RESIDENTS holding out for more money are delaying mitigation works to a substantial area of flood prone land in Moorebank.
Of the 175 properties included in the original Moorebank Voluntary Acquisition Scheme, 61 remain privately owned.
By holding off, these properties are likely to blowout original cost estimates for the scheme.
Flood studies carried out in the early 1980s identified the Moorebank area along the Georges River as one of the worst floodways in the state.
Following a review of flood mitigation options, new development ceased and the buyback scheme was created as a solution.
The 2004 Bewsher Consulting report into the Georges River Floodplain Management plan, estimated the final cost of acquisitions to be $30 million.
But Liverpool Council general manager Farooq Portelli said the properties had greatly increased in value during the past eight years.
"The scheme is voluntary and over the past two years council's offers to purchase properties within the scheme continue to be declined by landowners," he said.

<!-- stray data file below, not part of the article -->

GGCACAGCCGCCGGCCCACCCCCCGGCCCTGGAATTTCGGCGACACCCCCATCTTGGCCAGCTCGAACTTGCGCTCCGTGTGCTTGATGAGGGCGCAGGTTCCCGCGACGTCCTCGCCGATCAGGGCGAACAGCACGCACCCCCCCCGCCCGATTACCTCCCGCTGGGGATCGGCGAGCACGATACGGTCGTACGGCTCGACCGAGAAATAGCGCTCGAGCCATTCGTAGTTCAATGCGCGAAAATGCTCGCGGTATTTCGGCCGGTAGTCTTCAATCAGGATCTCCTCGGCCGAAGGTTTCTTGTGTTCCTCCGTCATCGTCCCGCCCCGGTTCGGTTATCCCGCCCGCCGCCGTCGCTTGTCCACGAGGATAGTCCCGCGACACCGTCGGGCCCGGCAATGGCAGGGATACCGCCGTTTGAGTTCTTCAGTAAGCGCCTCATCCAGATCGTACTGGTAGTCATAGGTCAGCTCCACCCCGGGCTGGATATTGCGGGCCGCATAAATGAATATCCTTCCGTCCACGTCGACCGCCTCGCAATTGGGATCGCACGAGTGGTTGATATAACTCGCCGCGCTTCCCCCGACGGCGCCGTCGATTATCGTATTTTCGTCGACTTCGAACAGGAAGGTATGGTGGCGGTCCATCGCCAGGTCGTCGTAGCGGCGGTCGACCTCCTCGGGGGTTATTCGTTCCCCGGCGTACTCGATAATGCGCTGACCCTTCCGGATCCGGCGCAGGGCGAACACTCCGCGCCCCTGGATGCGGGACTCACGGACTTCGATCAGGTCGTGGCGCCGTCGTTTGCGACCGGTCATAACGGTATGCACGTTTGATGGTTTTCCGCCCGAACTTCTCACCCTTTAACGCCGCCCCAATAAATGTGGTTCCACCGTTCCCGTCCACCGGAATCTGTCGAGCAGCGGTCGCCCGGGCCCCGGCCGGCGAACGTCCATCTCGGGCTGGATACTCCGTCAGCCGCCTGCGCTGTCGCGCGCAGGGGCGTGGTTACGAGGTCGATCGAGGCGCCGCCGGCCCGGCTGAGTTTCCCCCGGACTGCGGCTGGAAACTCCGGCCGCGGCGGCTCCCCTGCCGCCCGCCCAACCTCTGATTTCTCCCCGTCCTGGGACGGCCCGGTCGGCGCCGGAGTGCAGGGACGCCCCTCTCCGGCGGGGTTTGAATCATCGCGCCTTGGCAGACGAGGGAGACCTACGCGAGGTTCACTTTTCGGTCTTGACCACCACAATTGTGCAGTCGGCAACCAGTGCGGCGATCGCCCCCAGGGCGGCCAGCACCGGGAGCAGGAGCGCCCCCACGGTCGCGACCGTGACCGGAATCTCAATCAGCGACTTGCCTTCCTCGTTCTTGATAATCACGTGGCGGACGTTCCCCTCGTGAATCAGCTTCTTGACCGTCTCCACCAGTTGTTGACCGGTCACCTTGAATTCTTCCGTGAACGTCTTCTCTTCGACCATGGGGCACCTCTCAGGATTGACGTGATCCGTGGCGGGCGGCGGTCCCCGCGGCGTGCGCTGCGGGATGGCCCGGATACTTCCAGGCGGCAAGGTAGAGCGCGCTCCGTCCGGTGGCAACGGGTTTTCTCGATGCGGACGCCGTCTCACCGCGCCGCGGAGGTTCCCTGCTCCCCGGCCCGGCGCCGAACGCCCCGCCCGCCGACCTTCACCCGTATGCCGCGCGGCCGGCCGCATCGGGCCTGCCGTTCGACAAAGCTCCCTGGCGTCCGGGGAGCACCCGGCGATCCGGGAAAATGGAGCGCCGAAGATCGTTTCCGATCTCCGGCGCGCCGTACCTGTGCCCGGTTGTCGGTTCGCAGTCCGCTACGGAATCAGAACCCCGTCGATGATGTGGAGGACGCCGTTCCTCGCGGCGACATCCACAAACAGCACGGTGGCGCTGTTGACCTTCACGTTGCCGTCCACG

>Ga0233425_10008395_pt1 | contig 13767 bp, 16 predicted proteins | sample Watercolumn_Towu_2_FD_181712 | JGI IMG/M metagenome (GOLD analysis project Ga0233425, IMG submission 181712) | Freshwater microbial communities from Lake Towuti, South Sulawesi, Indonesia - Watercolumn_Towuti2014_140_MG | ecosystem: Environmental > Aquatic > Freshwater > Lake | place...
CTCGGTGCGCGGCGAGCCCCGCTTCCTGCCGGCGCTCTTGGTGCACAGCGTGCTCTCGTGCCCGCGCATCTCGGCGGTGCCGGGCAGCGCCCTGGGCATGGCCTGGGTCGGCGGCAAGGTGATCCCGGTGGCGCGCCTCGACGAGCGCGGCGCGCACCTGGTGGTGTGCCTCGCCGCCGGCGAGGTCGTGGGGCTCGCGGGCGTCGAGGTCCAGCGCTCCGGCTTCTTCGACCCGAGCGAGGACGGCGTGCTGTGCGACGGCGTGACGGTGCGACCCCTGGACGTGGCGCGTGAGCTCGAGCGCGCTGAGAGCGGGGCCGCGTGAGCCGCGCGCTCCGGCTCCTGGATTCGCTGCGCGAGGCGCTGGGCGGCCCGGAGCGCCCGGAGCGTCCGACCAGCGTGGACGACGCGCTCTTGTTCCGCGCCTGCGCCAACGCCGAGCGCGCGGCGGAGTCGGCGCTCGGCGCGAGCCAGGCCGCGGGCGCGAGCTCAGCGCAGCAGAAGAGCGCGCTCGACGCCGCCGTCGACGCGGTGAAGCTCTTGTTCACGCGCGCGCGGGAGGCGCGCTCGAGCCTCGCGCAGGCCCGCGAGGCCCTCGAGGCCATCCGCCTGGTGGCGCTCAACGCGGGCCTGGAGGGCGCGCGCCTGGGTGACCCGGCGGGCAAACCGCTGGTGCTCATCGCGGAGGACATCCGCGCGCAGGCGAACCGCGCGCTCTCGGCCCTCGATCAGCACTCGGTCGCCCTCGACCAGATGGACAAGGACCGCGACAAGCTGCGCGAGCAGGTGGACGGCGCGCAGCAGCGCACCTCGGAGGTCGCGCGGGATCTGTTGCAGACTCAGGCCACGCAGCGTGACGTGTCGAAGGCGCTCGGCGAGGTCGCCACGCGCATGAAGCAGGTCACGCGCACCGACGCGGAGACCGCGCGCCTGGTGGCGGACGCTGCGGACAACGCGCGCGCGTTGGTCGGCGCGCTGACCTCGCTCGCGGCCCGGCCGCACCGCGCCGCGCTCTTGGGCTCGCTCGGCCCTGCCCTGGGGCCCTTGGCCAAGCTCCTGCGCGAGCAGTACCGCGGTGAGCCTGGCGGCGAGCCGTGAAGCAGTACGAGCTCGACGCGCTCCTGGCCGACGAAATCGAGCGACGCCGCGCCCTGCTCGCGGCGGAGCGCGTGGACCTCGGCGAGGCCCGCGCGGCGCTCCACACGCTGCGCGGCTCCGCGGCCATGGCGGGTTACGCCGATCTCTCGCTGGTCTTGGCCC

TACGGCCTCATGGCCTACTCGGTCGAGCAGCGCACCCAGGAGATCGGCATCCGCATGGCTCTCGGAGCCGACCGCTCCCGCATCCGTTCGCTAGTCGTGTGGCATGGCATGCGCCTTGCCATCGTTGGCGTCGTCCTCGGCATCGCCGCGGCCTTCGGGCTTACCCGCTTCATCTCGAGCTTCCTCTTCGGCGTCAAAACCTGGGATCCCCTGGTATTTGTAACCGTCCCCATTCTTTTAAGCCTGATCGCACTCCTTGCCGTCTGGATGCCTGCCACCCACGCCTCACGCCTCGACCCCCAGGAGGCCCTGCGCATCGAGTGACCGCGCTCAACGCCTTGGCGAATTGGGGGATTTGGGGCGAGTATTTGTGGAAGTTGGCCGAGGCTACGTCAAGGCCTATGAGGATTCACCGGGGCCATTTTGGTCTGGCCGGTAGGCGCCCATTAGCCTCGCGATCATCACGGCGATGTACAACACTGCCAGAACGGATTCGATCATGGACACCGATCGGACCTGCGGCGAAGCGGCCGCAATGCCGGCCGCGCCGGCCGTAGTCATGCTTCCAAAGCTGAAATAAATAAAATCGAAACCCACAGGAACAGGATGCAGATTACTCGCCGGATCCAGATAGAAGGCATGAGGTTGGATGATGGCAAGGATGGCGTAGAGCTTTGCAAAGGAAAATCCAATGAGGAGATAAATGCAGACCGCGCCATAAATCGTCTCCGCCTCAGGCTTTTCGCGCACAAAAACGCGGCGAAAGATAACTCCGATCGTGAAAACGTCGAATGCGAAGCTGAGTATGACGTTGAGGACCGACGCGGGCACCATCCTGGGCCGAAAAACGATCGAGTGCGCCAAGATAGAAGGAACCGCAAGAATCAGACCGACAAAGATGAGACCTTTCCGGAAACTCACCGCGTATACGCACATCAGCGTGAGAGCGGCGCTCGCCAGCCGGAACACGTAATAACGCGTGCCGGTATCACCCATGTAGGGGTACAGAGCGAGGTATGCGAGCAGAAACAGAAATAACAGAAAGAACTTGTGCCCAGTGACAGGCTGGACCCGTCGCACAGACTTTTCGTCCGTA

"All funding for the acquisition has been provided by the state and federal governments, as well as council's own funding sources.
"The $30 million refers to the estimated cost at that time to acquire the remaining properties.
"Due to increases in property values, the current estimates to acquire the remaining 61 properties are far greater."
Mr Portelli said council, together with the NSW Office of Environment and Heritage, made annual budget provisions for the purchase of at least one property a year.
"Due to the voluntary nature of the scheme council is unable to provide a completion date for the acquisition scheme," he said.
Flood levels reached 10.6 metres during the 1973 Liverpool floods. More than 150 years of documented flood reports found that Moorebank was always the hardest hit by flooding.